• Those who flow best with change believe there is some good that will come through the difficulty. Maybe they don’t know what it is, but they truly do believe it exists. They also know that only time and a willingness to see things that way will tell the tale. They don’t know how things will turn out … but again they trust their journey. This is a strong personal belief of mine. It has gotten me through some tough times in my personal life … or in my horse training life when a horse got sore … or a show didn’t go well for me … just to name a few.
  • Next, those who flow best with change not only believe something good will come to pass … they actively look for it. For me, maybe not being able to ride one of my favorite horses, helped me see the good things in one of the other horses … things I had missed. For you, perhaps if you have to stop riding for a while, you can use that time to travel to big shows and watch … something you’ve wanted to do for years.

Yes … change is really hard … and it’s sad sometimes … and it almost always seems to kind of suck. But, after you grieve a bit (and give yourself time for that) … tell yourself that you are strong. Yes, you can survive. And yes, there is a gift in the misfortune. And when you’re ready … yes, go searching for it.

That’s what I have for you today. Scroll down and leave a comment for me. I would love that.

Take a Hold

Take a Hold

Have you ever wondered what someone means when they say, “Get a hold of that cow!” You might think, “What in the world?????”

When a trainer or a helper says this, he or she means to become more aware of your mental and physical connection to the cow in that moment. It’s like saying, “Above all else, zone in on the cow.” That’s because beyond all of the technical things we do with our legs and seat, we always need to relate them to the cow first and foremost.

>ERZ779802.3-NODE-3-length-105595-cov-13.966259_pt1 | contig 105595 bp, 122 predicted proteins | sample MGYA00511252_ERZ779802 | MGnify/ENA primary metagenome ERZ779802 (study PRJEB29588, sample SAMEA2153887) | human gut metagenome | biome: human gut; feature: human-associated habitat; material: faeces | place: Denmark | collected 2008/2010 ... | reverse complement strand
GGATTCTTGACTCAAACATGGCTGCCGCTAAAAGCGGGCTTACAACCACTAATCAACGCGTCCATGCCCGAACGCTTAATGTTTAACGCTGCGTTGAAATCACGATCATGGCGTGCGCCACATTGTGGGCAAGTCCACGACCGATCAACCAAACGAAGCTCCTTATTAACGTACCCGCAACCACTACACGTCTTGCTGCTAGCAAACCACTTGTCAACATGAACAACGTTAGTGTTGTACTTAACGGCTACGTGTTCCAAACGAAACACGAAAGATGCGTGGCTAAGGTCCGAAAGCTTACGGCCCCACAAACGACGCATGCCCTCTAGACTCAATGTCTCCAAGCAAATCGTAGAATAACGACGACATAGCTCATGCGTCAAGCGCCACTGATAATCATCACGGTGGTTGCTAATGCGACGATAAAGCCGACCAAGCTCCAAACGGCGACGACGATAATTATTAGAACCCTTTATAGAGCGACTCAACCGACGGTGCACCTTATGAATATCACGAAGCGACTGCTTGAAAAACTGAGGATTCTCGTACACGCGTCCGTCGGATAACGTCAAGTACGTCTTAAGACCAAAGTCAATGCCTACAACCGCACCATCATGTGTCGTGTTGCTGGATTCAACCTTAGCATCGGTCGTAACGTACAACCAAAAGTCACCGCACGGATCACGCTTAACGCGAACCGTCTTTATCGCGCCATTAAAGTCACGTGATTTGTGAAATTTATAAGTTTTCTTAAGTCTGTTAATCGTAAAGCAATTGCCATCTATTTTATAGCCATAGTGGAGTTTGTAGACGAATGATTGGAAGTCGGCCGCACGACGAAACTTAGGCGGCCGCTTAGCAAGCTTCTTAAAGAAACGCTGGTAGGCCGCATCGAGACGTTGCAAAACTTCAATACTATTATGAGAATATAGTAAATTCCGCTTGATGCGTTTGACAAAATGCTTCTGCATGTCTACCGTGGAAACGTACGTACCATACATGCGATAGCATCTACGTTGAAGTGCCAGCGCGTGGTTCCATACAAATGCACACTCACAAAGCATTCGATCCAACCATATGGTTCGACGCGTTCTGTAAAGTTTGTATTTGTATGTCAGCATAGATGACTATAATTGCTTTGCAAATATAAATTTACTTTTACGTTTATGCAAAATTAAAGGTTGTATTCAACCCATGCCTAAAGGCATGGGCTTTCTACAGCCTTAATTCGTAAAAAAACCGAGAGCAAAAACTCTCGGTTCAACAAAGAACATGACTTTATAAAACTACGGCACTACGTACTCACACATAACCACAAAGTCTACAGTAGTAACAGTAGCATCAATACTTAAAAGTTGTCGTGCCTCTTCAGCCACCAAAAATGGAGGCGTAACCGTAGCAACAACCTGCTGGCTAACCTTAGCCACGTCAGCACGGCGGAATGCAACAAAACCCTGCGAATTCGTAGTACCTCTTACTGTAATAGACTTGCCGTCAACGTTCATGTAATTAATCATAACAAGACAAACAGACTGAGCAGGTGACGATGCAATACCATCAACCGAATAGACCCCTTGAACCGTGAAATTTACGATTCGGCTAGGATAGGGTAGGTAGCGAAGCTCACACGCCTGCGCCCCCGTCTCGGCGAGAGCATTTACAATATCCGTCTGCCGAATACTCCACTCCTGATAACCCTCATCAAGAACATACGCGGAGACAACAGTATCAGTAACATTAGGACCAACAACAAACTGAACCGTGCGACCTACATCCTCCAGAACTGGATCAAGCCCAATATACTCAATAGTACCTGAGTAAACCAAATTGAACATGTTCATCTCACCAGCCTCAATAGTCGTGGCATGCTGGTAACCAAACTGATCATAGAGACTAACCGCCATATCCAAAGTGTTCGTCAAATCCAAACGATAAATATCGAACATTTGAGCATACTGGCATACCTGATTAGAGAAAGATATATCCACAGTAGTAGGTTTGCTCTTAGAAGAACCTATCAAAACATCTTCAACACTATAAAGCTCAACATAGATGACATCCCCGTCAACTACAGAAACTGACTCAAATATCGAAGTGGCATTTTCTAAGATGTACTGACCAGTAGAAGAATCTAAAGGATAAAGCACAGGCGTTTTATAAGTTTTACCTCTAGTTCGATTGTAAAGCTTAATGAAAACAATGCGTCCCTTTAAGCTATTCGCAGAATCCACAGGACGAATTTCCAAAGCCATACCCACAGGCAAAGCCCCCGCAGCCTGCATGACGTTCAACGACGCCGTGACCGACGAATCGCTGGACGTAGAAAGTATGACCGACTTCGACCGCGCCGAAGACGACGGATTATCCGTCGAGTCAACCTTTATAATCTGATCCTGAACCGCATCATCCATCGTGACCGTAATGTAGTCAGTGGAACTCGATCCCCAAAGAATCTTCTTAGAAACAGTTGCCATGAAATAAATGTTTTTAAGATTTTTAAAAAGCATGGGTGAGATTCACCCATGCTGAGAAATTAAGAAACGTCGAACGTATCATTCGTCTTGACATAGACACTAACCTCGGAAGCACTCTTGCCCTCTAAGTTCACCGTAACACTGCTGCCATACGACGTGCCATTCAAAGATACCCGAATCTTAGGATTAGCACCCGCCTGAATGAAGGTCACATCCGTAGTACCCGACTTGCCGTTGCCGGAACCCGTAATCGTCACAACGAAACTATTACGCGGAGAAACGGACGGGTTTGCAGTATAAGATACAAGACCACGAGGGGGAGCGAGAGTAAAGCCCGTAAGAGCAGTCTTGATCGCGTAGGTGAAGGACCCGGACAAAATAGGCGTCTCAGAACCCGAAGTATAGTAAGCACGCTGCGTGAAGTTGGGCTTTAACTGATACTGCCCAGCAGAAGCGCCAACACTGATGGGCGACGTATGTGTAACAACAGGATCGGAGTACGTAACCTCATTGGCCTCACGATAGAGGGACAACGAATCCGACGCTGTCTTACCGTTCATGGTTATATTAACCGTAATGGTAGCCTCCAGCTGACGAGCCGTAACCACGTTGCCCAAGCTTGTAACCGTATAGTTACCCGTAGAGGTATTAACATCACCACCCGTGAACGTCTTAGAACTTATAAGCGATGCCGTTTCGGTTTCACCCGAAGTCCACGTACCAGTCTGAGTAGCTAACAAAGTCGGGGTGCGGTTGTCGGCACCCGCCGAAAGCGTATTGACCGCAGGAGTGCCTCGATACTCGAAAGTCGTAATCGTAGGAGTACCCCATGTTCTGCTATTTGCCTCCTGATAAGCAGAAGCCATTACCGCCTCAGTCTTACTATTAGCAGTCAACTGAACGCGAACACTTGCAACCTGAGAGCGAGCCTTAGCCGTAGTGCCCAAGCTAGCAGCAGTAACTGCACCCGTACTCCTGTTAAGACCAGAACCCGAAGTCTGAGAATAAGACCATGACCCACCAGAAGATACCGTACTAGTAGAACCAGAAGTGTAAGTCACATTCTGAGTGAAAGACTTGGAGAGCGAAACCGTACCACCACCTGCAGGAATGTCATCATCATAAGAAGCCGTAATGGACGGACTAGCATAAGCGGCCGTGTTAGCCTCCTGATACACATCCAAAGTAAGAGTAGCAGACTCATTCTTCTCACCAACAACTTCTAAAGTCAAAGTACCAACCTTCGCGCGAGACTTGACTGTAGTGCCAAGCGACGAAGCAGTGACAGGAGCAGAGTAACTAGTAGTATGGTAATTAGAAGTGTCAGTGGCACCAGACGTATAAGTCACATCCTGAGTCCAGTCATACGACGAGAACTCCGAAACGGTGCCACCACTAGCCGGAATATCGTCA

Sometimes as cutting horse riders, we become so wound up on getting the cow cut, putting our hand down, keeping it down, sitting deep in the saddle, using a herdside or cowside leg … the list goes on … that the cow becomes secondary as it moves around in front of us. We’re too busy multi-tasking on all the other stuff to be intently focused on the cow.

But actually, the connection to the cow should come first.

It’s analogous to playing tennis. You have to keep your eye on the ball to play tennis or else you won’t be in the game very long. Your connection to the tennis ball is key.

In cutting it’s keeping your eye on the cow. It’s the same in regards to your effectiveness as a rider as you work a cow. The more connected to a cow you are, the more accurate and purposeful you will be as you ride. The difference between tennis and cutting is that we don’t always have to be that focused. Our horse will cover for us most of the time if we don’t laser beam in on the cow.

Here are three ways to get more connected to a cow:

1. Make getting and staying focused to the cow your first priority. Have a phrase you say to yourself repeatedly that connects you to the cow.

The thought “Watch the cow” is a good one, and of course essential. But by nature, the word “Watch” is a little passive. There’s nothing technically wrong with that idea. But if you tell yourself to “Take a hold!” … now you’ve got some energy going on! Boom! “Take a hold of that cow!”

2. Be purposeful regarding the angle you take to stop the cow. Go for more than just position on the cow (although that’s a good starting point). Go for moving up into the “energy” of the cow at a slight angle to the cow.

3. “Read the cow” in all you do, especially with your seat. Go beyond the mechanics of how to sit. Use the mechanics of your seat for the purpose of connecting with your horse and stopping the cow. Let the purpose of stopping the cow tell your body when to sit. Take “a hold of the cow” in the stop with a dramatic seat drop.